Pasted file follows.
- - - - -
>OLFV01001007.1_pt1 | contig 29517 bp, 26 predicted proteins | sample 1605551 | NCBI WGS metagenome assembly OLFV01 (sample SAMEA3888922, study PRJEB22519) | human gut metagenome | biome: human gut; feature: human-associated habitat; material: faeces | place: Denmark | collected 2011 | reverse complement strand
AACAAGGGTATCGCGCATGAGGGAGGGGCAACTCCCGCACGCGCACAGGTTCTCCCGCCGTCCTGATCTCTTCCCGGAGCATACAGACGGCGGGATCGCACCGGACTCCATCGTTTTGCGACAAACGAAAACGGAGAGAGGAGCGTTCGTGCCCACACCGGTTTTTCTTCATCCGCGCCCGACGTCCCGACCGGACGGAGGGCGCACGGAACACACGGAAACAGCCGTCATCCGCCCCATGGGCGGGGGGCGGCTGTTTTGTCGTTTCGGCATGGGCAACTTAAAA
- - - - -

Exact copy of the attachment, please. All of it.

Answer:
>OLFV01001007.1_pt1 | contig 29517 bp, 26 predicted proteins | sample 1605551 | NCBI WGS metagenome assembly OLFV01 (sample SAMEA3888922, study PRJEB22519) | human gut metagenome | biome: human gut; feature: human-associated habitat; material: faeces | place: Denmark | collected 2011 | reverse complement strand
AACAAGGGTATCGCGCATGAGGGAGGGGCAACTCCCGCACGCGCACAGGTTCTCCCGCCGTCCTGATCTCTTCCCGGAGCATACAGACGGCGGGATCGCACCGGACTCCATCGTTTTGCGACAAACGAAAACGGAGAGAGGAGCGTTCGTGCCCACACCGGTTTTTCTTCATCCGCGCCCGACGTCCCGACCGGACGGAGGGCGCACGGAACACACGGAAACAGCCGTCATCCGCCCCATGGGCGGGGGGCGGCTGTTTTGTCGTTTCGGCATGGGCAACTTAAAA